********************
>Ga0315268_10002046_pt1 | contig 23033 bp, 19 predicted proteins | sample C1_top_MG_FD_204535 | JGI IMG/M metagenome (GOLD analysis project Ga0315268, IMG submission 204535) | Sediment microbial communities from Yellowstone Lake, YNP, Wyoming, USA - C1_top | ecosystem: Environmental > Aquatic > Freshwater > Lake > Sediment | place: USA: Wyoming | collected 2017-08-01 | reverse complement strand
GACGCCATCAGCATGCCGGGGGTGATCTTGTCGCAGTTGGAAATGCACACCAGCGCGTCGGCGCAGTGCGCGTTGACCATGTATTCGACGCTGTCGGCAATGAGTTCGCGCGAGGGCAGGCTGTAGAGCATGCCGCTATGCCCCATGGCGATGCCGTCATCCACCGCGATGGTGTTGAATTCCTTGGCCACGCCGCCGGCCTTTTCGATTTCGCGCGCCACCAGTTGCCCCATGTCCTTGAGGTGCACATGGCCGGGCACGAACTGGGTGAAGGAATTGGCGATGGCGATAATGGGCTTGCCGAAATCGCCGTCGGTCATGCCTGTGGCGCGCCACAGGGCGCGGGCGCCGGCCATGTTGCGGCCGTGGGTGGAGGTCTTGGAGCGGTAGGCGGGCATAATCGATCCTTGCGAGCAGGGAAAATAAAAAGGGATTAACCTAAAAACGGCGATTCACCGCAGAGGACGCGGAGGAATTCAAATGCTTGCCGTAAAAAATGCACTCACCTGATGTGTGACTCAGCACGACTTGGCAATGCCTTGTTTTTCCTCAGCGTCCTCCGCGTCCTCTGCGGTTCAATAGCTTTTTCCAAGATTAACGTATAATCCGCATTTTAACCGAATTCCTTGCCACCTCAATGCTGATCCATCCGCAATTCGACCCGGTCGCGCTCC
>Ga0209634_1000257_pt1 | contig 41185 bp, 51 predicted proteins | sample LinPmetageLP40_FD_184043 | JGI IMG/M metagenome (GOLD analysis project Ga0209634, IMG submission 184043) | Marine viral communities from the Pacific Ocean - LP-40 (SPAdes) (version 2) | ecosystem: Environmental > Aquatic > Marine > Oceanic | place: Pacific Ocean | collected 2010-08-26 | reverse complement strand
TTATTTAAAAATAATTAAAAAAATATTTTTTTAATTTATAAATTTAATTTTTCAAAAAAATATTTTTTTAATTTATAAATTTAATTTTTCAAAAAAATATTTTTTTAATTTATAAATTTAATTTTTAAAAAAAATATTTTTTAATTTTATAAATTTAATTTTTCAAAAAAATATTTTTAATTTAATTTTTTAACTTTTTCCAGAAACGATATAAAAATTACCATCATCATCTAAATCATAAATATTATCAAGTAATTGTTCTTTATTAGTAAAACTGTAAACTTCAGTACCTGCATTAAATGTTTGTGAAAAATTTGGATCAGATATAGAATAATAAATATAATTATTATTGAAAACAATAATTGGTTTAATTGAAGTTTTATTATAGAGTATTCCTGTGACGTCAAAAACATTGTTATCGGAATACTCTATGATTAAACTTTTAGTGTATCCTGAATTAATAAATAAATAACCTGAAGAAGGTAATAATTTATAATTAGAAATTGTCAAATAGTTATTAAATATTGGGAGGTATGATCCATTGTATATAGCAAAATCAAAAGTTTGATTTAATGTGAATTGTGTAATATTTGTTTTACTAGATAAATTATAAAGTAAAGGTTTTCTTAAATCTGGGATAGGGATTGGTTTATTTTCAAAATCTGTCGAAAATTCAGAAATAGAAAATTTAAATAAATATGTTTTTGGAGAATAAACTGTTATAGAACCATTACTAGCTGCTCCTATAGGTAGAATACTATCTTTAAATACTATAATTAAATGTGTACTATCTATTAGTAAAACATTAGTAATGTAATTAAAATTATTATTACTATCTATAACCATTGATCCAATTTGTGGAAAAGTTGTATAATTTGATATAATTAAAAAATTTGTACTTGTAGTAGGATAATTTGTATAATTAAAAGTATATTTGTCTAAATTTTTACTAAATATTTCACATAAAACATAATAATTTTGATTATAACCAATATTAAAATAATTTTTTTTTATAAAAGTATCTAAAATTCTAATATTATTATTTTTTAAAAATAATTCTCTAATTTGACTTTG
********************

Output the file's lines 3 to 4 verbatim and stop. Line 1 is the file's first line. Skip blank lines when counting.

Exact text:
>Ga0209634_1000257_pt1 | contig 41185 bp, 51 predicted proteins | sample LinPmetageLP40_FD_184043 | JGI IMG/M metagenome (GOLD analysis project Ga0209634, IMG submission 184043) | Marine viral communities from the Pacific Ocean - LP-40 (SPAdes) (version 2) | ecosystem: Environmental > Aquatic > Marine > Oceanic | place: Pacific Ocean | collected 2010-08-26 | reverse complement strand
TTATTTAAAAATAATTAAAAAAATATTTTTTTAATTTATAAATTTAATTTTTCAAAAAAATATTTTTTTAATTTATAAATTTAATTTTTCAAAAAAATATTTTTTTAATTTATAAATTTAATTTTTAAAAAAAATATTTTTTAATTTTATAAATTTAATTTTTCAAAAAAATATTTTTAATTTAATTTTTTAACTTTTTCCAGAAACGATATAAAAATTACCATCATCATCTAAATCATAAATATTATCAAGTAATTGTTCTTTATTAGTAAAACTGTAAACTTCAGTACCTGCATTAAATGTTTGTGAAAAATTTGGATCAGATATAGAATAATAAATATAATTATTATTGAAAACAATAATTGGTTTAATTGAAGTTTTATTATAGAGTATTCCTGTGACGTCAAAAACATTGTTATCGGAATACTCTATGATTAAACTTTTAGTGTATCCTGAATTAATAAATAAATAACCTGAAGAAGGTAATAATTTATAATTAGAAATTGTCAAATAGTTATTAAATATTGGGAGGTATGATCCATTGTATATAGCAAAATCAAAAGTTTGATTTAATGTGAATTGTGTAATATTTGTTTTACTAGATAAATTATAAAGTAAAGGTTTTCTTAAATCTGGGATAGGGATTGGTTTATTTTCAAAATCTGTCGAAAATTCAGAAATAGAAAATTTAAATAAATATGTTTTTGGAGAATAAACTGTTATAGAACCATTACTAGCTGCTCCTATAGGTAGAATACTATCTTTAAATACTATAATTAAATGTGTACTATCTATTAGTAAAACATTAGTAATGTAATTAAAATTATTATTACTATCTATAACCATTGATCCAATTTGTGGAAAAGTTGTATAATTTGATATAATTAAAAAATTTGTACTTGTAGTAGGATAATTTGTATAATTAAAAGTATATTTGTCTAAATTTTTACTAAATATTTCACATAAAACATAATAATTTTGATTATAACCAATATTAAAATAATTTTTTTTTATAAAAGTATCTAAAATTCTAATATTATTATTTTTTAAAAATAATTCTCTAATTTGACTTTG